A shocking statement from the Department of Agriculture reveals that 22% of residents in Mississippi are on food stamps. This compares to a rate of 1 in 6 Americans, rising 2.8% as of April this year. Mississippi, ironically, is also the most obese state, claiming as a high a rate as 32.5% of adults with a BMI over 30% and 7 out 10 adults are overweight.
Public expenditure on food stamps, unlike much of the rest of the post-recession economy, is not healing. In all, 47.5 million Americans, or 15% of the total population, are enrolled in the Supplemental Nutrition Assistance Program, or S.N.A.P. Luckily, however, ten states dipped in their enrollment. Arizona, Idaho, Maine, Alaska, Michigan, Missouri, New Hampshire, North Dakota, Pennsylvania and Utah all decreased in number of residents on food stamps. However, the rate was as high as 20% for Oregon, New Mexico, Louisiana, Tennessee, Georgia and Kentucky.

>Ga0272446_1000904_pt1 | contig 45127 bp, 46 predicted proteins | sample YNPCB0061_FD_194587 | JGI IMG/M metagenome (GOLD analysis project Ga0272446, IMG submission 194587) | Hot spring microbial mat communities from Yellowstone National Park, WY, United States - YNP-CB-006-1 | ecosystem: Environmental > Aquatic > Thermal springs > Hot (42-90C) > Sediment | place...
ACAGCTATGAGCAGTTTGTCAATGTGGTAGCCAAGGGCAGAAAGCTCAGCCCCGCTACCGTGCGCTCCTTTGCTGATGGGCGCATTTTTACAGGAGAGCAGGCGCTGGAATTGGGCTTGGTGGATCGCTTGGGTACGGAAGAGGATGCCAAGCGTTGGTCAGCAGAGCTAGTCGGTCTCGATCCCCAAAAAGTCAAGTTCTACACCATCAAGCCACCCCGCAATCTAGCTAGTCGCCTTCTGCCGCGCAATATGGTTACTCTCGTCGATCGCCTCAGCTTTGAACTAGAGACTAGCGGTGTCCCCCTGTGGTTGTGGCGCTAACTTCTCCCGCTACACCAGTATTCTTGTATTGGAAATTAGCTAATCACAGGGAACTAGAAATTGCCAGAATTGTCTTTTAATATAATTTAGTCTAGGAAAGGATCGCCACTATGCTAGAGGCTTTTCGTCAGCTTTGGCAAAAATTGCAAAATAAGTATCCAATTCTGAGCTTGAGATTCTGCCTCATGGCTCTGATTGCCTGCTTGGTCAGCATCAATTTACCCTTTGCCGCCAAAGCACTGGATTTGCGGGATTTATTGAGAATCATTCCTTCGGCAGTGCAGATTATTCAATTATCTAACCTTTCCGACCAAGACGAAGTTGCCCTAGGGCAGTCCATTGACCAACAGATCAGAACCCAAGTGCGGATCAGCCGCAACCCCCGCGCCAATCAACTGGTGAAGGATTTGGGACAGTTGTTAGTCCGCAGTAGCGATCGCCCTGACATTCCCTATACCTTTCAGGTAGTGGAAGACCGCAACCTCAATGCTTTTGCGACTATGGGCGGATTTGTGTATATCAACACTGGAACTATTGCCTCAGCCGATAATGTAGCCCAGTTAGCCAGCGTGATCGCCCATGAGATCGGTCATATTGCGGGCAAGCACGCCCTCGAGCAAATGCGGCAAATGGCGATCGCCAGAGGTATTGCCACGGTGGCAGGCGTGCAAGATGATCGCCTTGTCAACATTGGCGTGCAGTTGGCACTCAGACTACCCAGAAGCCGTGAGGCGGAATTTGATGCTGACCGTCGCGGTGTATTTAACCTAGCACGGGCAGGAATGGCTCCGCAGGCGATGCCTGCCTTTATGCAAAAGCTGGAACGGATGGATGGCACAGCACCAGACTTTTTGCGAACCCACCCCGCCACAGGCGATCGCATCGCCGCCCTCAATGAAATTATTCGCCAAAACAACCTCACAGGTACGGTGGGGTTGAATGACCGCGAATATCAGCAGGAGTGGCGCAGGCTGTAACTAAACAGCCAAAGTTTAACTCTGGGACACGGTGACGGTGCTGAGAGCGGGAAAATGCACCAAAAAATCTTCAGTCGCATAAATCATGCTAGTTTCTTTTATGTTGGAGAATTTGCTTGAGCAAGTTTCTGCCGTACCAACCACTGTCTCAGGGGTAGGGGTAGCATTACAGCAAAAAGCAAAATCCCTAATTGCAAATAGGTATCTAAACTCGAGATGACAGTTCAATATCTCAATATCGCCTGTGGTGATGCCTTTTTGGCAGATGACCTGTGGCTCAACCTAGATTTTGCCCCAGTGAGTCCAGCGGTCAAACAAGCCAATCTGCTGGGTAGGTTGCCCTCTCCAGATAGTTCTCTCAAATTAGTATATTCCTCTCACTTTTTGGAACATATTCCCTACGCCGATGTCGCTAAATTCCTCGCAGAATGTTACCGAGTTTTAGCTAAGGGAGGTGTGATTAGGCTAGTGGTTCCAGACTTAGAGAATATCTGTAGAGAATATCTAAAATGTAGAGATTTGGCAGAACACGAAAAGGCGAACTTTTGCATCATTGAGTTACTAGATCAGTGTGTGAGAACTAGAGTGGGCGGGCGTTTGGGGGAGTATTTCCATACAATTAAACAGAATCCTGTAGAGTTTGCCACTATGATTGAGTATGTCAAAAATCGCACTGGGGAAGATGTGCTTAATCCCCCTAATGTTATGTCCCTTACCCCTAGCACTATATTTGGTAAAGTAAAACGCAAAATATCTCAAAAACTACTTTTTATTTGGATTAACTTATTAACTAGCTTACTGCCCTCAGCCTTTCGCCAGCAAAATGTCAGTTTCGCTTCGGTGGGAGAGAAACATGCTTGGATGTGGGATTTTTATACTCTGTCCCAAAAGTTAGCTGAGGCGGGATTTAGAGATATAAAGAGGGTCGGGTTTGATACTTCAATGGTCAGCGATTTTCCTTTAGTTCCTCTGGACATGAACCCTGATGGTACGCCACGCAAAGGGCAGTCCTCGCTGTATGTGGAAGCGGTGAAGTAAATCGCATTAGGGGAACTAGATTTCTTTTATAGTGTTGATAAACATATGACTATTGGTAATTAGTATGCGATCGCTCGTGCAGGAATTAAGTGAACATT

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Recipients receive $150 a week for a family of four. “This program is a supplemental program,” says John Davis, director of the SNAP program in Mississippi. “It was never intended to fully fund the families in need for food."
For lawmakers, this issue strikes close to home. Washington D.C., a district that does not count as a state, had a higher percentage of food stamp enrollment than any other state at a shocking 23%. The high rate of enrollment has led many to criticize eligibility qualifications, illegal trading, and fraud issues associated with the program.